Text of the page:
Mel Gibson making Hannukah Movie with Warner Brothers 9-11-11
Of all the filmmakers you might expect to make a film about Jewish hero Judah Maccabee, Mel Gibson is probably not at the top of the list. So consider this a Hannukah surprise.
Deadline broke the news that Gibson and Warner Bros. are teaming on a film about the hero who led a small band of Jews against mighty Seleucid armies and, among other things, liberated Jerusalem. Gibson will produce the picture, and potentially direct, too.
It would seem a curious choice for Gibson, who has a past checkered with accusations -- and admitted utterances -- of anti-semitic sentiment. His 2004 film, "The Passion of the Christ," was a blockbuster hit but proved wildly divisive, with Jewish audiences taking offense to the way Jews were portrayed. In the midst of the controversy over the film, Gibson defended himself against the charges, saying, "For me, it goes against the tenets of my faith, to be racist in any form. To be anti-Semitic is a sin. It's been condemned by one Papal Council after another. There's encyclicals on it, which is, you know -- to be anti-Semitic is to be unchristian, and I'm not." In 2006, he was recorded, during a DUI arrest, drunkenly blaming Jews for all the wars in the world. According to the LA Times, Gibson has long wanted to do a film about Maccabee, and considering doing so as a followup to "Passion." He'll be collaborating with screenwriter Joe Eszterhas, who has been honored for his work recognizing the atrocities of the Holocaust. Still, Jewish groups are unhappy with the news, with Rabbi Marvin Heir, founder and dean of Los Angeles's Simon Wiesenthal Center Museum of Tolerance, amongst the community leaders who voiced their displeasure in statements to The Hollywood Reporter. (Huffington Post)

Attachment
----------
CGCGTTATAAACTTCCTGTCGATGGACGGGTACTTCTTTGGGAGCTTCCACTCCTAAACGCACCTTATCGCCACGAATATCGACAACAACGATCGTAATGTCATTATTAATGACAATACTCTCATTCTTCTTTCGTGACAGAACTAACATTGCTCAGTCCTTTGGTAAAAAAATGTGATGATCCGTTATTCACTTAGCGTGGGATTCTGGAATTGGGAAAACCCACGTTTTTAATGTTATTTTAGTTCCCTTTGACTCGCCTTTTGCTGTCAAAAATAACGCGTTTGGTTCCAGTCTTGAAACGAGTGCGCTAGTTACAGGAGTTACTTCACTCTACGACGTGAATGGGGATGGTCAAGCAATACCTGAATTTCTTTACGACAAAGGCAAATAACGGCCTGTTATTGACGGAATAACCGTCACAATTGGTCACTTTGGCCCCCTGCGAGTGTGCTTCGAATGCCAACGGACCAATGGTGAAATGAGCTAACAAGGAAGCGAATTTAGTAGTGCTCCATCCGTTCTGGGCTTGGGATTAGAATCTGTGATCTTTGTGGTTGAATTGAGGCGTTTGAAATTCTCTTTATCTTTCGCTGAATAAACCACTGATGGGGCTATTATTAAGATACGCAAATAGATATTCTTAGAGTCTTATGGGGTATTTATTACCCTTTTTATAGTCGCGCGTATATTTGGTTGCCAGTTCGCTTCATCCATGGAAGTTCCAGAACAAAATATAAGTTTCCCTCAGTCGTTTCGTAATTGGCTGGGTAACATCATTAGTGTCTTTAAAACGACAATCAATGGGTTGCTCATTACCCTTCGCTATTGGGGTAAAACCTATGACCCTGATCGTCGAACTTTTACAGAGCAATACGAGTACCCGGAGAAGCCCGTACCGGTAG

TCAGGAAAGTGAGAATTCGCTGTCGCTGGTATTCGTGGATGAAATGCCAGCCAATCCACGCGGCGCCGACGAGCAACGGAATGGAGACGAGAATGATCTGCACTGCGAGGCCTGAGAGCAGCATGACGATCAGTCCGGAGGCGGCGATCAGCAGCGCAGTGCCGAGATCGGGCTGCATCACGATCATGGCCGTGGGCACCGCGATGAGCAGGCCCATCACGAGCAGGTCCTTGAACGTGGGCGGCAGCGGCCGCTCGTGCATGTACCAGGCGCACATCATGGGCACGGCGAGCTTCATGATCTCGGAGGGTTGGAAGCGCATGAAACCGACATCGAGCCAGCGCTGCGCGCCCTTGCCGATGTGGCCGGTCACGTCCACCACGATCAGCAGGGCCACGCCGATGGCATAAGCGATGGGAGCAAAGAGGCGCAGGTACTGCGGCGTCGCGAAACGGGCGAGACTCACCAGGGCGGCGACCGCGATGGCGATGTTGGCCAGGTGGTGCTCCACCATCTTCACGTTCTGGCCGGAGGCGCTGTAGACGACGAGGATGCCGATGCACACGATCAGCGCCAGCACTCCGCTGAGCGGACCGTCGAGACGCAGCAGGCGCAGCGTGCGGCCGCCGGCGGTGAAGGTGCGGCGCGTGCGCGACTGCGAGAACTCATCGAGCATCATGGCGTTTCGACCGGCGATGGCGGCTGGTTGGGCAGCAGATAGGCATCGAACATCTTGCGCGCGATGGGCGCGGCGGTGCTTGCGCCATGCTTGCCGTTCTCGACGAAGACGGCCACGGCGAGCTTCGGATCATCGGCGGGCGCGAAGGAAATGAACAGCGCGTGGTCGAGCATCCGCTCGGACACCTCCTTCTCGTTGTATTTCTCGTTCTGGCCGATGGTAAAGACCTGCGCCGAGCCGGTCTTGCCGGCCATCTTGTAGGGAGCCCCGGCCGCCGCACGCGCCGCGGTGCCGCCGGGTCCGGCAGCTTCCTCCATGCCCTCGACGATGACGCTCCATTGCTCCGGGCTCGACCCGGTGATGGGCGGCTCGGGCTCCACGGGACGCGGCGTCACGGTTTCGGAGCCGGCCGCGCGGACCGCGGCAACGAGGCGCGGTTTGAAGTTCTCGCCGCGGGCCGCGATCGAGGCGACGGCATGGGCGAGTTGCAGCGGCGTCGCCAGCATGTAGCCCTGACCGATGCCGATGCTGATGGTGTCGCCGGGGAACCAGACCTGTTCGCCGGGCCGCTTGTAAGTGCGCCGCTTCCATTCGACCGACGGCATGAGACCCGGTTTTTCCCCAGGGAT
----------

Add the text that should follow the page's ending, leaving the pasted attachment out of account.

Mel Gibson apparently casting for new Maccabees Movie (According to TMZ) 11-14-11
Mel Gibson's secret dinner date with Azita Ghanizada had everything to do with her good looks -- but not because Mel wants to date her ... he wants to cast her.
According to our sources, Mel met Azita a few weeks ago and he was taken aback by her beauty and unique ethnicity (born in Afghanistan, grew up in Virginia). We're told the two talked for a while that night and Mel asked her out to dinner to discuss possibly working together.
TMZ obtained photos of the pair at that dinner last week ... where we're told Gibson discussed his much-hyped upcoming movie about Judah Maccabee. Our sources say Ghanizada was hip to the idea, but so far no official deal has been made. Despite how the pics may appear, we're told the dinner was just business.
Move Over, Mel Gibson: New Judah Maccabee Project in the Works
The Bruce Nash-produced project will compete with Warner Bros.' take on the story.
(Hollywood Reporter, Sept. 2011)
The war for Hanukkah is on. Or Hollywood's version of it anyway.
Producer Bruce Nash (Modern Marvels) is pulling together a version of the Hanukkah origin story for a potential feature or TV miniseries. News of the project comes just three weeks after Warner Bros. acknowledged that it is developing a Judah Maccabee/Hanukkah movie with actor-writer-director Mel Gibson and Basic Instinct screenwriter Joe Eszterhas.